"All actions and claims survive death." MCL 600.2921; MSA 27A.2921.
We agree with the lead opinion that if a medical malpractice action for wrongful death were to be held to accrue before death that it is a claim that survives death.

It appears that plaintiff's decedent, Larry M. Hawkins, was last treated in April, 1975. Plaintiff's brief accepts the Court of Appeals determination that "the statute of limitations began to run in May of 1975", and the lead opinion so concludes. It, therefore, appears that the two-year period of limitations for an action charging malpractice then began to run. Plaintiff's decedent died on January 27, 1976, within two years of May, 1975. This action was commenced on January 6, 1978, within two years of the issuance of letters testamentary. Accordingly, this action was timely commenced.

"(1) A person shall not bring or maintain an action to recover damages for injuries to persons or property unless, after the claim first accrued to the plaintiff or to someone through whom the plaintiff claims, the action is commenced within the periods of time prescribed by this section.
* * *
"(4) The period of limitations is 2 years for an action charging malpractice." MCL 600.5805; MSA 27A.5805.

The letters could not have been issued before the date of death, January 27, 1976.

We would not by obiter dictum attempt to resolve the question which has divided the Court of Appeals of whether the cause of action for wrongful death arising from medical malpractice accrues at the time of the last treatment or the date of death. That issue is important where the person whose death is alleged to have been caused by medical malpractice dies more than thirty days after the period of limitations has run. We would not appear to prejudge the issue necessary to decision in such a case by discussing it in this case where it is not necessary to decision.

In the instant case, Hawkins v Regional Medical Laboratories, PC, 111 Mich. App. 651, 656; 314 N.W.2d 450 (1979), the Court declared:
"[I]n wrongful death actions claiming malpractice, the cause of action commences as provided by the statutory provision relating to the commencement of actions for medical malpractice, and not at the time of death as plaintiff urges." (Emphasis supplied.)
In Penner v Seaway Hospital, 102 Mich. App. 697, 703-704; 302 N.W.2d 285 (1981), the Court declared:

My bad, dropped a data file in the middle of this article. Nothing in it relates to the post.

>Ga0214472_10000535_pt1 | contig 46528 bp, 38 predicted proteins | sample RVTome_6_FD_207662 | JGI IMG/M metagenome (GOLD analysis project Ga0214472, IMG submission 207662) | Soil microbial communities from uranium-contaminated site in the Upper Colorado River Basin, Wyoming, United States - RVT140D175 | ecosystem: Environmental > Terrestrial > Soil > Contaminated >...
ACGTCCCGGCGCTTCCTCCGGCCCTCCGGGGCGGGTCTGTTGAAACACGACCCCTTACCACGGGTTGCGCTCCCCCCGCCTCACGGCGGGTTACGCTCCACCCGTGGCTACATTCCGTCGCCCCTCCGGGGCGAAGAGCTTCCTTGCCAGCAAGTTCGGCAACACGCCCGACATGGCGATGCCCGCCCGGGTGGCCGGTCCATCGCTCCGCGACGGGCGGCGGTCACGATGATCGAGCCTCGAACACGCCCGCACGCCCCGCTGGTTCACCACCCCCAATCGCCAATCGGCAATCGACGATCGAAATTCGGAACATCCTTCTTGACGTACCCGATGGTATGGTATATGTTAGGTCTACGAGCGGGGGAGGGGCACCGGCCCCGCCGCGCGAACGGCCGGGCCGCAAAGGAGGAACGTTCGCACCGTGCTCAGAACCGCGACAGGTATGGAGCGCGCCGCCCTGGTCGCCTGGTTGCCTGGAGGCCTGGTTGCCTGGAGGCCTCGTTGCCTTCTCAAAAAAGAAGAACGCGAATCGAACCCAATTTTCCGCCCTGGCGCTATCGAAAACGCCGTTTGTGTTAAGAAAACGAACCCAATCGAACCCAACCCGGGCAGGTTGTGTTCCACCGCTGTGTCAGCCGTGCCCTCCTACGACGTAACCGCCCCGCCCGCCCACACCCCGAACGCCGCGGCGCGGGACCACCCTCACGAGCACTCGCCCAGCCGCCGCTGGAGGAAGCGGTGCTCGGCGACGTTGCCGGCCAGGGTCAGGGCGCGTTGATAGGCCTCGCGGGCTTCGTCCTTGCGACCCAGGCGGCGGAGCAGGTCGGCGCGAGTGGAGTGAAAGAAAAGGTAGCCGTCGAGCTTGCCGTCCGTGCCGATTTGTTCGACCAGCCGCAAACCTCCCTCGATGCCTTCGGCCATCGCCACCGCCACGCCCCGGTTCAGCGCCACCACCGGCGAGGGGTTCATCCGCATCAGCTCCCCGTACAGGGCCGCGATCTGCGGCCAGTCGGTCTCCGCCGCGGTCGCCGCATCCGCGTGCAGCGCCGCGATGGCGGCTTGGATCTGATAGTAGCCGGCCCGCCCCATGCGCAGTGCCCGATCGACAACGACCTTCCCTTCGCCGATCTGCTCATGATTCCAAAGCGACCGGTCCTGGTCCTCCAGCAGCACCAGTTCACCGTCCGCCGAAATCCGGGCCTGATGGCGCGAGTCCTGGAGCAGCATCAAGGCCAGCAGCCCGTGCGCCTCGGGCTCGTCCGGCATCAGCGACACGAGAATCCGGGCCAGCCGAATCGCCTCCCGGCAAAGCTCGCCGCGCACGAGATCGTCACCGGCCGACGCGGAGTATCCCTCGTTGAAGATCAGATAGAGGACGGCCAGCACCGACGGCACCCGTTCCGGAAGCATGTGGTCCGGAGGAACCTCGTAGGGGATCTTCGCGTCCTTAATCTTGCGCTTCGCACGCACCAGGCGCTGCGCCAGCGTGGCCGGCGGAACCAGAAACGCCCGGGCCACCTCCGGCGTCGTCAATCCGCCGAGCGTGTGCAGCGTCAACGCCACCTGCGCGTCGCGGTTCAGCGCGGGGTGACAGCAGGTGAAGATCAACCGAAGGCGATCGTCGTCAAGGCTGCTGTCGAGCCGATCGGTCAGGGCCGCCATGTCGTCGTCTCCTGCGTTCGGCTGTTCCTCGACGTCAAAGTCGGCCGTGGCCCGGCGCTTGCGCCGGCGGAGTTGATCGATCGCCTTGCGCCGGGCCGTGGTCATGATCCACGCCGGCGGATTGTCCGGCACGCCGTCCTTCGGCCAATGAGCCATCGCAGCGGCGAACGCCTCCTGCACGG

"The date of death must be considered as the date of accrual of a cause of action for wrongful death, regardless of whether death is caused by general negligence or medical malpractice." (Emphasis supplied.)
In Palmertree v Genesee Memorial Hospital, 102 Mich. App. 683; 302 N.W.2d 279 (1981), a divided Court declared:
"Likewise, in wrongful death cases which are grounded on medical malpractice, regardless of when the malpractice cause of action accrues, the wrongful death plaintiff's cause of action could not accrue until death occurred." (Emphasis supplied.)
In Girz v Endress, 117 Mich. App. 783; 324 N.W.2d 502 (1982), the Court declared:
"We believe that Palmertree and Penner reached the correct result in holding that a wrongful death action grounded in medical malpractice accrues at the time of death." (Emphasis supplied.)

"(1) A claim based on the malpractice of a person who is, or holds himself out to be, a member of a state licensed profession, * * * accrues at the time that person discontinues treating or otherwise serving the plaintiff in a professional or pseudoprofessional capacity as to the matters out of which the claim for malpractice arose, regardless of the time the plaintiff discovers or otherwise has knowledge of the claim.
"(2) An action involving a claim based on malpractice may be commenced at any time within the applicable period prescribed in sections 5805 or 5851 to 5856, or within 6 months after the plaintiff discovers or should have discovered the existence of the claim, whichever is later. The burden of proving that the plaintiff, as a result of physical discomfort, appearance, condition or otherwise, neither discovered nor should have discovered the existence of the claim at least 6 months before the expiration of the period otherwise applicable to the claim shall be on the plaintiff. A malpractice action which is not commenced within the time prescribed by this subsection is barred." MCL 600.5838; MSA 27A.5838.

We concur in reversal of the Court of Appeals and remand for trial.

KAVANAGH, J., concurred with LEVIN, J.

COLEMAN and RILEY, JJ., took no part in the decision of this case.


Summaries of

Hawkins v. Regional Medical Laboratories, PC

Supreme Court of Michigan
Dec 23, 1982
415 Mich. 420 (Mich. 1982)

In Hawkins, supra, we held that any time death does not instantaneously result from wrongful conduct, the claim brought by the decedent's personal representative is a survival action enhanced by the broader measure of damages in the current death act. 415 Mich. 434.

Summary of this case from Hardy v. Maxheimer

In Hawkins v. Regional Medical Laboratories, PC (1982), 415 Mich. 420, the Michigan Supreme Court held that a cause of action under the wrongful death act accrues as provided by the statutory provisions governing the underlying liability theory, not on the date of death.

Summary of this case from Mayor v. Ford Motor Co.

In Hawkins v Regional Medical Laboratories, PC, 415 Mich. 420; 329 N.W.2d 729 (1982), our Supreme Court held that a cause of action under the wrongful death act accrued as provided by the statutory provisions governing the underlying liability theory, not at the date of death.

Summary of this case from Grimm v. Ford Motor Co.

In Hawkins, a wrongful death medical malpractice case, the Supreme Court rejected the contention that the wrongful death statute created a new cause of action independent of the former death and survival acts. Rather, the Court reaffirmed its holding in In re Olney's Estate, 309 Mich. 65; 14 N.W.2d 574 (1944), where it had held that the survival act had not been repealed by the 1939 wrongful death act except insofar as the survival act was inconsistent with the 1939 act.

Summary of this case from Hardy v. Maxheimer
Case details for

Hawkins v. Regional Medical Laboratories, PC

Case Details

Full title:HAWKINS v REGIONAL MEDICAL LABORATORIES, PC

Court:Supreme Court of Michigan

Date published: Dec 23, 1982

Citations

415 Mich. 420 (Mich. 1982)
329 N.W.2d 729